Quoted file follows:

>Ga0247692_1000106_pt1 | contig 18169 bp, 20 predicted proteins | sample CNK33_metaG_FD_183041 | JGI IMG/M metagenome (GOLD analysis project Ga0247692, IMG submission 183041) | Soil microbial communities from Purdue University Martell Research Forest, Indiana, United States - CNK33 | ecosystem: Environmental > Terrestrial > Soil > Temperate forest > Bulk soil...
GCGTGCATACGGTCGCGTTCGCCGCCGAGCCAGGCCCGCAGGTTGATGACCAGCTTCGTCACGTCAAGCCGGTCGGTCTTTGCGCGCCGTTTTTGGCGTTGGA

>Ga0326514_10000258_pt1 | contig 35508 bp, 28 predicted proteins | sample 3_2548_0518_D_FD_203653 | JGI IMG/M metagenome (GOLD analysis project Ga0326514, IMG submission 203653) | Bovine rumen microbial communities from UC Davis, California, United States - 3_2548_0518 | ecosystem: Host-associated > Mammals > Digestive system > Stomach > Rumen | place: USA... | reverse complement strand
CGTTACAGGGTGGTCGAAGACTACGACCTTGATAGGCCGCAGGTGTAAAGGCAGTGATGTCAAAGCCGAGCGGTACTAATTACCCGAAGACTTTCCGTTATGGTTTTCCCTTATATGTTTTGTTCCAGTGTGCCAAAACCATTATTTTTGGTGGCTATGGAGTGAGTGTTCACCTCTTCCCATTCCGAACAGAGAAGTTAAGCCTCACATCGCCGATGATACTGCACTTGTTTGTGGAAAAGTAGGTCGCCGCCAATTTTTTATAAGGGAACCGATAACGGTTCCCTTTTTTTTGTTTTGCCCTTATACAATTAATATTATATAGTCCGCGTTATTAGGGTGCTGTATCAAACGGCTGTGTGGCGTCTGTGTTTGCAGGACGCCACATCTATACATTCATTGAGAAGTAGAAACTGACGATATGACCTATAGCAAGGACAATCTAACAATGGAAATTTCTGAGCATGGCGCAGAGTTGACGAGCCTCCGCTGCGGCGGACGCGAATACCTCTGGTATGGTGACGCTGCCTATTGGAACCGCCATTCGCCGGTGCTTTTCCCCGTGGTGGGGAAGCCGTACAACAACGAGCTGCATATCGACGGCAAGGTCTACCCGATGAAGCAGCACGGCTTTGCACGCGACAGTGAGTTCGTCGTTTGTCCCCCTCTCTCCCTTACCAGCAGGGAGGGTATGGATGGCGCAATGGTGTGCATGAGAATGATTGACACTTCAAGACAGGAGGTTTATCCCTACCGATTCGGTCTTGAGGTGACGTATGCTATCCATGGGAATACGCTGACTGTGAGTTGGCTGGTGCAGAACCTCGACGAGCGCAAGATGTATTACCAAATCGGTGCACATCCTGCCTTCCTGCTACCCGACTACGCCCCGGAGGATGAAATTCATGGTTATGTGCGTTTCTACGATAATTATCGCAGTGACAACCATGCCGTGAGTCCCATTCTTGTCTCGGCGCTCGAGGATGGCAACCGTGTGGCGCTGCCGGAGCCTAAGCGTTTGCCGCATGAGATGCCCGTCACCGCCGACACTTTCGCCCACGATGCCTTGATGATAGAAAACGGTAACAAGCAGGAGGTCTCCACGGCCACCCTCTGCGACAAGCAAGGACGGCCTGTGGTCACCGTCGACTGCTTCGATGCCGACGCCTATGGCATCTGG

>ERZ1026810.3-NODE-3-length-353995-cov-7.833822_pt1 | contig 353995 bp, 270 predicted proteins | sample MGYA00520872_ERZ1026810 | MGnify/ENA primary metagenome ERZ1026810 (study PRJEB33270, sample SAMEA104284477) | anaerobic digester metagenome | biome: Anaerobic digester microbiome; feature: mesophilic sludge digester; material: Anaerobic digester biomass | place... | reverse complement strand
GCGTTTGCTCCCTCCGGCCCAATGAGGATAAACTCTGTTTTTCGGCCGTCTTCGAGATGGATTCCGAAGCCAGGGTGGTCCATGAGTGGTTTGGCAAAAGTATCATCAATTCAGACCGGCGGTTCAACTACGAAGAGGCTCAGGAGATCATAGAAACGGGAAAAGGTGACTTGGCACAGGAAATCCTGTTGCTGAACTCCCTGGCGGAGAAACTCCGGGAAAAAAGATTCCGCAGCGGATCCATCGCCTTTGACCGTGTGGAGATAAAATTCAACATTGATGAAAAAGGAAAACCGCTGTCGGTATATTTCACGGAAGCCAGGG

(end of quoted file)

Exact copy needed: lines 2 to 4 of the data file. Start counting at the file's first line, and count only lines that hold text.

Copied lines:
GCGTGCATACGGTCGCGTTCGCCGCCGAGCCAGGCCCGCAGGTTGATGACCAGCTTCGTCACGTCAAGCCGGTCGGTCTTTGCGCGCCGTTTTTGGCGTTGGA

>Ga0326514_10000258_pt1 | contig 35508 bp, 28 predicted proteins | sample 3_2548_0518_D_FD_203653 | JGI IMG/M metagenome (GOLD analysis project Ga0326514, IMG submission 203653) | Bovine rumen microbial communities from UC Davis, California, United States - 3_2548_0518 | ecosystem: Host-associated > Mammals > Digestive system > Stomach > Rumen | place: USA... | reverse complement strand
CGTTACAGGGTGGTCGAAGACTACGACCTTGATAGGCCGCAGGTGTAAAGGCAGTGATGTCAAAGCCGAGCGGTACTAATTACCCGAAGACTTTCCGTTATGGTTTTCCCTTATATGTTTTGTTCCAGTGTGCCAAAACCATTATTTTTGGTGGCTATGGAGTGAGTGTTCACCTCTTCCCATTCCGAACAGAGAAGTTAAGCCTCACATCGCCGATGATACTGCACTTGTTTGTGGAAAAGTAGGTCGCCGCCAATTTTTTATAAGGGAACCGATAACGGTTCCCTTTTTTTTGTTTTGCCCTTATACAATTAATATTATATAGTCCGCGTTATTAGGGTGCTGTATCAAACGGCTGTGTGGCGTCTGTGTTTGCAGGACGCCACATCTATACATTCATTGAGAAGTAGAAACTGACGATATGACCTATAGCAAGGACAATCTAACAATGGAAATTTCTGAGCATGGCGCAGAGTTGACGAGCCTCCGCTGCGGCGGACGCGAATACCTCTGGTATGGTGACGCTGCCTATTGGAACCGCCATTCGCCGGTGCTTTTCCCCGTGGTGGGGAAGCCGTACAACAACGAGCTGCATATCGACGGCAAGGTCTACCCGATGAAGCAGCACGGCTTTGCACGCGACAGTGAGTTCGTCGTTTGTCCCCCTCTCTCCCTTACCAGCAGGGAGGGTATGGATGGCGCAATGGTGTGCATGAGAATGATTGACACTTCAAGACAGGAGGTTTATCCCTACCGATTCGGTCTTGAGGTGACGTATGCTATCCATGGGAATACGCTGACTGTGAGTTGGCTGGTGCAGAACCTCGACGAGCGCAAGATGTATTACCAAATCGGTGCACATCCTGCCTTCCTGCTACCCGACTACGCCCCGGAGGATGAAATTCATGGTTATGTGCGTTTCTACGATAATTATCGCAGTGACAACCATGCCGTGAGTCCCATTCTTGTCTCGGCGCTCGAGGATGGCAACCGTGTGGCGCTGCCGGAGCCTAAGCGTTTGCCGCATGAGATGCCCGTCACCGCCGACACTTTCGCCCACGATGCCTTGATGATAGAAAACGGTAACAAGCAGGAGGTCTCCACGGCCACCCTCTGCGACAAGCAAGGACGGCCTGTGGTCACCGTCGACTGCTTCGATGCCGACGCCTATGGCATCTGG